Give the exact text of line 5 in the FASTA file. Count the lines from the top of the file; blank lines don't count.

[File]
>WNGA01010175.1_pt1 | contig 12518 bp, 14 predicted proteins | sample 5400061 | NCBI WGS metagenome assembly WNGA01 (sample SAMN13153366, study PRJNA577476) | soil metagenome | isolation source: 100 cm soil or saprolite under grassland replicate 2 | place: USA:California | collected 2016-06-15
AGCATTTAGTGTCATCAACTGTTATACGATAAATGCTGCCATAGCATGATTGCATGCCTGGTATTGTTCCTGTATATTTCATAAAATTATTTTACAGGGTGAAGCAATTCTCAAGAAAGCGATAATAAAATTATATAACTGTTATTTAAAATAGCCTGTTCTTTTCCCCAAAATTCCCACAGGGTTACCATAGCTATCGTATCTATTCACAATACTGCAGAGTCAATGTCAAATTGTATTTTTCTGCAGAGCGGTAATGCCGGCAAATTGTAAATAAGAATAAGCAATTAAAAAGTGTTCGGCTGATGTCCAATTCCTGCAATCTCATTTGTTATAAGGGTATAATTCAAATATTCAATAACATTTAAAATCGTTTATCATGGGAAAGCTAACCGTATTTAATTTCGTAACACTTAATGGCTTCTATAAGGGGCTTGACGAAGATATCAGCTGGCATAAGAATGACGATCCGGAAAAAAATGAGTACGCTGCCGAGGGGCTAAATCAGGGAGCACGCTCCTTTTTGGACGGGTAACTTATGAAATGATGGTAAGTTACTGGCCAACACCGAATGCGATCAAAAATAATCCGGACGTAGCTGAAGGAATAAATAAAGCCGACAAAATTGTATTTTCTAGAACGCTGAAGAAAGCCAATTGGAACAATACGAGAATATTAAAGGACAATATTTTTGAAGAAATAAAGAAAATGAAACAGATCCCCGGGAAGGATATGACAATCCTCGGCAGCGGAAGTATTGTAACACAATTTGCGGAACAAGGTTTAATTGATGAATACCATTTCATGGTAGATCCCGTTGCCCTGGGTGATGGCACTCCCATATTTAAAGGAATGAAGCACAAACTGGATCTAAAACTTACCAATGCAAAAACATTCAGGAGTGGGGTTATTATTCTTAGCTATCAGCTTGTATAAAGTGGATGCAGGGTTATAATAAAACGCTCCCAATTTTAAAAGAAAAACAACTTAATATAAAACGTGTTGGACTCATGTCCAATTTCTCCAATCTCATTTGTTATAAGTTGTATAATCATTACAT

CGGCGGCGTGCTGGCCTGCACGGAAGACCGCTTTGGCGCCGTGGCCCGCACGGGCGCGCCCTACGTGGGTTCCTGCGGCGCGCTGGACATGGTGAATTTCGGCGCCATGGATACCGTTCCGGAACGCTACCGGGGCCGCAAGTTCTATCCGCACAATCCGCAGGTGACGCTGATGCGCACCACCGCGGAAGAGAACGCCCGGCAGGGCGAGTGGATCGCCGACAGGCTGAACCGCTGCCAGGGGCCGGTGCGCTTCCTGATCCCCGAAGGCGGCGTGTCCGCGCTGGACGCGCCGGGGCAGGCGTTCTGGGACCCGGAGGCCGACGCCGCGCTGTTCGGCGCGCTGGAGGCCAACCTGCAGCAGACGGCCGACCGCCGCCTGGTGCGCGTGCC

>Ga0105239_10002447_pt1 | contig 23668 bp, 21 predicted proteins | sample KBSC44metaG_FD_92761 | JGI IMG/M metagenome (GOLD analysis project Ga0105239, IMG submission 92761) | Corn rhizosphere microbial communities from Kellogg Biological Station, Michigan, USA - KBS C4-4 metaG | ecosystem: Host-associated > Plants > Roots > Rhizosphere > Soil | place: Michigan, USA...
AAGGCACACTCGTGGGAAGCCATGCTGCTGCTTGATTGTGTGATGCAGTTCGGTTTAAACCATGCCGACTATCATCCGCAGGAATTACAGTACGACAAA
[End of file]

AAGGCACACTCGTGGGAAGCCATGCTGCTGCTTGATTGTGTGATGCAGTTCGGTTTAAACCATGCCGACTATCATCCGCAGGAATTACAGTACGACAAA